• Todd P, Principles of the Carriage of Goods by Sea (Routledge 2015)

Journals:

Websites:

Reports and others:

  • UNCTAD, ‘MULTIMODAL TRANSPORT: THE FEASIBILITY OF AN INTERNATIONAL LEGAL INSTRUMENT’ (UNCTAD/SDTE/TLB/2003/1, 2003)
  • United Nations Commission on International Trade Law, ‘Transport Law: Preparation of a draft instrument on the carriage of goods [by sea]’ (A/CN.9/WG.III/WP.29, 2003)

[1] Ross Masud, ‘The emerging legal regime for multimodal transport’ (1992) 7 I.B.L.J. 825, 826.

[2] Ewan McKendrick and Roy Goode, Goode on Commercial Law (5th edn, LexisNexis 2016) 1136.

[3] Manuel Franco, ‘Multimodal transport after the Rotterdam Rules: will it work this time?’ (2012) 18(3) JIML 208

[4] A single contract for the carriage of goods by at least two different modes of transport

(UNCTAD/ICC Rules 1992, r. 2.1)

[5] United Nations Convention on International Multimodal Transport of Goods 1980 (MT Convention), art 1 (1).

[6] UNCTAD/ICC Rules, r. 2.2; see also MT Convention, art 1(2).

[7] Conlinebill 2000, cl. 8.

[8] Captain v. Far Eastern Steamship Co. [1979] 1 Lloyd’s Rep. 595.

[9] UNCTAD, ‘MULTIMODAL TRANSPORT: THE FEASIBILITY OF AN INTERNATIONAL LEGAL INSTRUMENT’ (UNCTAD/SDTE/TLB/2003/1, 2003) para 6.

[10] Christopher Hancock, ‘Multimodal transport and the new UN Convention on the carriage of goods’ (2008) 14(6) JIML  484, 485.

[11] United Nations Commission on International Trade Law, ‘Transport Law: Preparation of a draft instrument on the carriage of goods [by sea]’ (A/CN.9/WG.III/WP.29, 2003) para 18.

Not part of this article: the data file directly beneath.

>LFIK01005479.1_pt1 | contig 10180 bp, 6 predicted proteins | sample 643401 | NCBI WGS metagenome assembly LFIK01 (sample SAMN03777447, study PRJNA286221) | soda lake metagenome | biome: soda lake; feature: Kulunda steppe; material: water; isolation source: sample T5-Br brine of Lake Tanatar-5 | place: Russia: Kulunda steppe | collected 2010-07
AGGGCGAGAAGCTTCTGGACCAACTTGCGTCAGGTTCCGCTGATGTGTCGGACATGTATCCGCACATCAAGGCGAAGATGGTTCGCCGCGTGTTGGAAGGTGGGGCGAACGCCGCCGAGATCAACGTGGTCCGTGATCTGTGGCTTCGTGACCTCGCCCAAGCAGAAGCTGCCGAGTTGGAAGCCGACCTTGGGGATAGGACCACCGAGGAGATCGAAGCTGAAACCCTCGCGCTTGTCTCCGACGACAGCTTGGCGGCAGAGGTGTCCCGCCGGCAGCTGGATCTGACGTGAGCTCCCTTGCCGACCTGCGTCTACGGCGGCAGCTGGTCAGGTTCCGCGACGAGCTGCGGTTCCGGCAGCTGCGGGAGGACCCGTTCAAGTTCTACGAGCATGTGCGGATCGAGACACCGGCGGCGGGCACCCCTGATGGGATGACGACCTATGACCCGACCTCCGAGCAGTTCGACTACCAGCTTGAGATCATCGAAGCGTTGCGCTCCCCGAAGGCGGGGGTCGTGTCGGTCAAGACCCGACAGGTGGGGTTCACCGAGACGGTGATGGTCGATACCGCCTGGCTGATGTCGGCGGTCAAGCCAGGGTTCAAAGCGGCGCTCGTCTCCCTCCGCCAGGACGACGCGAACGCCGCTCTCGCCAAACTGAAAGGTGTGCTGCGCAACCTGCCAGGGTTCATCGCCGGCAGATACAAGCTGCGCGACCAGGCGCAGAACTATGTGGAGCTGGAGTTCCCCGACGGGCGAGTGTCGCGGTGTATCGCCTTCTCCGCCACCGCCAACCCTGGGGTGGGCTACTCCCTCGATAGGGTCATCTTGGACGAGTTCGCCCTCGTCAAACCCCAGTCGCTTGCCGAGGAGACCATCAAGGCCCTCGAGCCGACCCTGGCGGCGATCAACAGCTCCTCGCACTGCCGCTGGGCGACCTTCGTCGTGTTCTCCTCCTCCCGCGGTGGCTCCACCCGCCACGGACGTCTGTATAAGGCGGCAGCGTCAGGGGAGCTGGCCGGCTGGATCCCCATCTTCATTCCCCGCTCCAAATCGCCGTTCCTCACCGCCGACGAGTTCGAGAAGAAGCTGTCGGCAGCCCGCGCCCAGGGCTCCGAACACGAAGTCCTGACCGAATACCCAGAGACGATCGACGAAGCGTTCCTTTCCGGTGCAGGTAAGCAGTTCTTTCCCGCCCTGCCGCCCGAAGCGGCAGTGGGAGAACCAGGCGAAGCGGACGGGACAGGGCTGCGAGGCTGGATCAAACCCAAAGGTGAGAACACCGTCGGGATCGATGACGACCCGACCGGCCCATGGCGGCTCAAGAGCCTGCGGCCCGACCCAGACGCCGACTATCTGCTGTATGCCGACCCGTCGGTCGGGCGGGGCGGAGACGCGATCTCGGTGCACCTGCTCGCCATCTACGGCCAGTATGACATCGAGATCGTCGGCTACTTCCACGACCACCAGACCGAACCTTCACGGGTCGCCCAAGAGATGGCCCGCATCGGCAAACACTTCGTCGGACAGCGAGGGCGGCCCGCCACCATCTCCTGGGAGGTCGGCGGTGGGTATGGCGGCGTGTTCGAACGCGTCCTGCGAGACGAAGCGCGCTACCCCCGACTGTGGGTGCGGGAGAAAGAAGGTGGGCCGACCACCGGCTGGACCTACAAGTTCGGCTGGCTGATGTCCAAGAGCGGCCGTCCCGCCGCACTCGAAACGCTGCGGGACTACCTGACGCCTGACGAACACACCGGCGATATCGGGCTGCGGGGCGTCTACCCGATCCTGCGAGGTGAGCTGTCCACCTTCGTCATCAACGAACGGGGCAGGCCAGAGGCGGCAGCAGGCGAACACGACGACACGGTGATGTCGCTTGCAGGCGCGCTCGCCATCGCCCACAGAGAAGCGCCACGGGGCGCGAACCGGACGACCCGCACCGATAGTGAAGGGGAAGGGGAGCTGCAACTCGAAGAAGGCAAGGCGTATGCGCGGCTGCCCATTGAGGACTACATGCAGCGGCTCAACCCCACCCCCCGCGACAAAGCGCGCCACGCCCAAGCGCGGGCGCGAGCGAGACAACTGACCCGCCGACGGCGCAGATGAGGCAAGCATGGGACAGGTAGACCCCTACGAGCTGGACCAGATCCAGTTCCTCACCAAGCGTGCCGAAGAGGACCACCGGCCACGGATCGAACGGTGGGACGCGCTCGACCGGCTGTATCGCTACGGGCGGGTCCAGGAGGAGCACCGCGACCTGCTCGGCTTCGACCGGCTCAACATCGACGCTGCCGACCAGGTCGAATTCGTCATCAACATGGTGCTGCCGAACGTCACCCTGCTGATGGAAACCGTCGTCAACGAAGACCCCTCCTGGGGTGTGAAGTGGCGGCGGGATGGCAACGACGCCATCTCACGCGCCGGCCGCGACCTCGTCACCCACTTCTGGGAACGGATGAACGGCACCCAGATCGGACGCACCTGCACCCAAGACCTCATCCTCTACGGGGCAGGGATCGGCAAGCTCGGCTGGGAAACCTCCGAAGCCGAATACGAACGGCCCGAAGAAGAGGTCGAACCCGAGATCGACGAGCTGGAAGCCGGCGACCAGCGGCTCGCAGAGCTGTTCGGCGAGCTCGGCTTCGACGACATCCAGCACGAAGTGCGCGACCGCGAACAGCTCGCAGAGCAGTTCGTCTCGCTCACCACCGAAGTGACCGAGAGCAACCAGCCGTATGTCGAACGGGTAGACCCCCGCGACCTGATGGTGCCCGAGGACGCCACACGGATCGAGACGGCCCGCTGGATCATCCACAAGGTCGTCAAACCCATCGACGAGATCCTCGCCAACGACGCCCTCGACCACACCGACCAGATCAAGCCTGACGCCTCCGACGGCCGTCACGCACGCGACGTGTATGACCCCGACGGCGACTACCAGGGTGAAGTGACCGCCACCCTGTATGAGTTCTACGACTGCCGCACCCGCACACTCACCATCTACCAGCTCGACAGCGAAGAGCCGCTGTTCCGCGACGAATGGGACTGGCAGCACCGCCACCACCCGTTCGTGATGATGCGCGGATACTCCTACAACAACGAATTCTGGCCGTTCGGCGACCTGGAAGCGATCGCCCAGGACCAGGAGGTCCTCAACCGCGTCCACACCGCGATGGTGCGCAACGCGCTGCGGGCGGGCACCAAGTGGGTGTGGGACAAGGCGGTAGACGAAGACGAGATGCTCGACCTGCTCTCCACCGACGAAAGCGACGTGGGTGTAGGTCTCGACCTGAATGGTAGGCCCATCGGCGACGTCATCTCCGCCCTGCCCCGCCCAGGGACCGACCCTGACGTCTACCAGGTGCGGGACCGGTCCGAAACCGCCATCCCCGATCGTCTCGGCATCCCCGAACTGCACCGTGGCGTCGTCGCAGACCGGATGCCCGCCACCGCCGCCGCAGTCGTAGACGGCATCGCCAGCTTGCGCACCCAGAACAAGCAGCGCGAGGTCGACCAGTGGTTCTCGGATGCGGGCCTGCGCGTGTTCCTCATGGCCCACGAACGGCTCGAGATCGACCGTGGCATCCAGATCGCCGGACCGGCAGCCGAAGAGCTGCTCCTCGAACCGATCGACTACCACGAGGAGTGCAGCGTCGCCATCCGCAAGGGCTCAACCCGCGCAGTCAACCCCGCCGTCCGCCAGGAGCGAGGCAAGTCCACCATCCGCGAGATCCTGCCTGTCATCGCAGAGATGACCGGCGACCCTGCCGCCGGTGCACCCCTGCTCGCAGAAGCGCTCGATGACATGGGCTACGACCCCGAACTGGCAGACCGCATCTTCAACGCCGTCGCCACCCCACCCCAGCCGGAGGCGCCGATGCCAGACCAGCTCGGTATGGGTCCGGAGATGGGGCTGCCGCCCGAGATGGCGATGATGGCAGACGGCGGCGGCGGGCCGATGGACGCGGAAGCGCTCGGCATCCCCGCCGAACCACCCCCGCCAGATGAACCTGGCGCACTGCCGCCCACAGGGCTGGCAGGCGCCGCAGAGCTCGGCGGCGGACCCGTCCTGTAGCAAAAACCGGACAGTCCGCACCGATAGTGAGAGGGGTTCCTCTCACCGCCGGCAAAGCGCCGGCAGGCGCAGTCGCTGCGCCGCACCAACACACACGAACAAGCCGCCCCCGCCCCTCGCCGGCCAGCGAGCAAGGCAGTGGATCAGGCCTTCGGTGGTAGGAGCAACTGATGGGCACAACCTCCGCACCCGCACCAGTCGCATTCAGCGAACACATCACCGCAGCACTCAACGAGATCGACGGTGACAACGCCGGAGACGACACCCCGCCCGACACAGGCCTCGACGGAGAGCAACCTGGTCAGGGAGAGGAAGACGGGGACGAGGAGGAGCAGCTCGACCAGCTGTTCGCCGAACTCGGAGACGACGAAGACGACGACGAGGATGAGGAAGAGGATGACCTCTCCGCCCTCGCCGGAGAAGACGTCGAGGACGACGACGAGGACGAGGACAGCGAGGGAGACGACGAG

[12] Ibid para 25.

[13] Simon Baughen, Shipping Law (6th edn, Routledge 2015) 166.

[14] Ibid 166-67.

[15] David A Glass, Freight Forwarding and Multimodal Transport Contracts (1st edn, Routledge 2012) para 3.25.

[16] Uniform Customs and Practice for Documentary Credits (UCP) 600, art 19.

[17] Baughen (n 13) 167.

[18] Established by Lickbarrow v Mason (1794) 5 TR 683.

[19] Established by Barber v Meyerstein (1871) LR 4 HL 317.

[20] Baughen (n 17).

[21] Spectra International Plc v Hayesoak Ltd [1997] 1 Lloyd’s Rep. 153.

[22] Baughen (n 13) 168.

[23] Carriage of Goods by Sea Act 1992, s. 5(1).

[24] Baughen (n 22).

[25] Carriage of Goods by Sea Act 1992, s. 1 (3)(b).

[26] Ibid s. 1 (3)(a).

[27] Baughen (n 13) 170.

[28] McKendrick and Goode (n 2) 1141.

[29] Glass D A (n 15) para 3.107.

[30] United Nations Convention on the Carriage of Goods by Sea, Mar. 31, 1978 (Hamburg Rules), art. 5.

[31] Geneva Convention on International Multimodal Transport of Goods (MT Convention) 1980, art. 18 (1).